Google parent company Alphabet (Nasdaq: GOOGL) (Nasdaq: GOOG) is a favorite among tech investors, largely because of Google’s dominant position in online search and advertising. Google is so much more than a mere search engine, though. It’s an entire ecosystem ultimately designed to monetize its users no matter how they use it.
Think about it. The world’s 1.5 billion-plus users of Gmail may love the fact that it’s “free.” But once logged in with their Google credentials, those consumers are automatically logged into the company’s other offerings, like Google Docs and Google Maps, as well as the Google Play app store – and YouTube, the world’s busiest video hosting platform, boasting more than 2 billion monthly users. All of that helps Alphabet build digital profiles of its users, which in turn helps Google show you highly targeted advertisements. And to top things off, Google’s Android operating system dominates the mobile device market.
Looking ahead, Alphabet has plenty of growth drivers. Google will continue to be a cash cow and should benefit from a recovery in the advertising market. Development in areas such as artificial intelligence and autonomous vehicles is going well, and despite regulatory pressure, the business overall remains solid. Even better, its stock has been reasonably valued at recent levels, and is well worth considering for your long-term portfolio. (The Motley Fool owns shares of and has recommended Alphabet.)
Ask the Fool
Q: What are “PBCs”? – S.F., St. George, Utah
A: You probably know about not-for-profit organizations and about regular for-profit companies. Public benefit corporations, or PBCs, are a relatively new kind of legal entity authorized in about three dozen states. They are permitted to pursue profit, but they’re also permitted to take the public good into consideration when making decisions.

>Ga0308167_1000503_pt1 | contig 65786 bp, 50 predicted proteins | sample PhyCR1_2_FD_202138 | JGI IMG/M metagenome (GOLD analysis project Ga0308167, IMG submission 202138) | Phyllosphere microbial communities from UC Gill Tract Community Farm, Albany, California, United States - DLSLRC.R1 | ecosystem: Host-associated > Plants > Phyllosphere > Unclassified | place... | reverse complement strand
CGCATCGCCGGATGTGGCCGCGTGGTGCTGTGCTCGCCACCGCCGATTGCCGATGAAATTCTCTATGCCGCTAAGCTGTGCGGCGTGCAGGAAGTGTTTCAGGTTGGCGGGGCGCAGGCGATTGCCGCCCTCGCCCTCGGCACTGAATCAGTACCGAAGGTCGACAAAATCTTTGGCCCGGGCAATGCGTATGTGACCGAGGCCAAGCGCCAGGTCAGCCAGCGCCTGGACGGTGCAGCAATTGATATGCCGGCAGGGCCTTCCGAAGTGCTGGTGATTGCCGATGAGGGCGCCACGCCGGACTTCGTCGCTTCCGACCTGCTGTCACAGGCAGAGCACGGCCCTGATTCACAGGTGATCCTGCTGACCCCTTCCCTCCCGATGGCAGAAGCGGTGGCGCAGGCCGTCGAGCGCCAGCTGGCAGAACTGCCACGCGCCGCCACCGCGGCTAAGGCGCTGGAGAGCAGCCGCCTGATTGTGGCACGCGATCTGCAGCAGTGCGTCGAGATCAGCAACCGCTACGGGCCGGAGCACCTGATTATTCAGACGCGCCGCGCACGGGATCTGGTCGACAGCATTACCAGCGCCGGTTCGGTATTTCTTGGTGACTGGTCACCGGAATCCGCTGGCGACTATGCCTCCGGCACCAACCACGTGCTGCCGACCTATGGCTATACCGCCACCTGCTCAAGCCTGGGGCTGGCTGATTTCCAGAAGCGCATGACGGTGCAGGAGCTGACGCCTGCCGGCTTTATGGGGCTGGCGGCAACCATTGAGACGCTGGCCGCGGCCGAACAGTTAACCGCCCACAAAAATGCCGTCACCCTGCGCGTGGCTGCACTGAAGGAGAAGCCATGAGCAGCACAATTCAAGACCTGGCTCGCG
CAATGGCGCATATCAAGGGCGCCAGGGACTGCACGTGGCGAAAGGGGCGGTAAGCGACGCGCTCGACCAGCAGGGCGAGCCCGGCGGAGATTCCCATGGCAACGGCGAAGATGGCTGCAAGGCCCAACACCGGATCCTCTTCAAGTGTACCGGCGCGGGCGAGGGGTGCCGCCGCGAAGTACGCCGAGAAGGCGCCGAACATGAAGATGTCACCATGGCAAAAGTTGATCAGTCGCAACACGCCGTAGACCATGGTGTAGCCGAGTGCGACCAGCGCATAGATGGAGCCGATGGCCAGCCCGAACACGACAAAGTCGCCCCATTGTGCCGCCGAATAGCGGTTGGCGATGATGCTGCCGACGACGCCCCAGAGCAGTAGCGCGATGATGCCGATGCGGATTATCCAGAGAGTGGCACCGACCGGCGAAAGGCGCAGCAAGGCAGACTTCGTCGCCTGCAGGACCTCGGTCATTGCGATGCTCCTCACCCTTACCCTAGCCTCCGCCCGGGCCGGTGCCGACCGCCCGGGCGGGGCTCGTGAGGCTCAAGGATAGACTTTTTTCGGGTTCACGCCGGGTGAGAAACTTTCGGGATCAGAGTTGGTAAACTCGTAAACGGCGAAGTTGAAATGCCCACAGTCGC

They’re generally required to consider all stakeholders – including shareholders, customers and employees – when making decisions. The rules regarding PBCs vary by state, but they often give directors of a company the ability to act toward the greater good with some protection from liability.
Some well-known PBCs include apparel company Patagonia, shoe company Allbirds and fundraising enterprise Kickstarter.
Q: Is it better to invest money for my kids in stocks or in savings bonds? – H.K., Pierre, South Dakota
A: It all depends on how long the money will be invested. If you plan to withdraw it within a few years, perhaps for college, you should stick with relatively low-risk investments such as savings bonds or CDs. They offer modest returns and should minimize losses.
If the money will be invested for at least five (or better, 10) years, consider stocks, which tend to outperform bonds and CDs over long periods. A simple, low-fee index fund, such as one that tracks the S&P 500, will instantly spread your money across hundreds of large companies.
You might also invest at least a little money in the stock of some companies that your children know and like, such as Apple, Walt Disney, Target, Nike, Starbucks or Hasbro. If you follow the progress of such companies over time together, you can spark an interest in business and investing.
My dumbest investment
I bought shares of deep-water drilling company Seadrill in 2013 for about $25 per share. That was bad enough. But I bought more shares after they had fallen to $3 apiece – and then even more, for $0.81 apiece. – A.S., online
The Fool responds: There are some sayings in the stock market cautioning against what you did: “Don’t try to catch a falling knife” and “Don’t fight the tape.” The latter refers to old-fashioned ticker tapes, on which you might see the prices of a stock dropping over time. Both sayings suggest that when a stock is falling significantly, it’s best not to buy. That’s not always true – some stocks fall for temporary reasons – but others may face deeper problems.
Seadrill’s problems have been deep. Years ago, when business was good, it borrowed a lot of money to build more offshore drilling rigs, with the expectation that profits would soar and allow the company to pay off its loans. But then oil prices fell, the global drilling business slowed and Seadrill was left with billions of dollars in debt.
The company filed for bankruptcy protection in 2017, wiping out any value shareholders had in its stock. It emerged as a new entity, but it’s still facing challenges. The global pandemic, for example, has depressed demand for oil, and oil prices remain low. The new Seadrill may even file for bankruptcy protection again.
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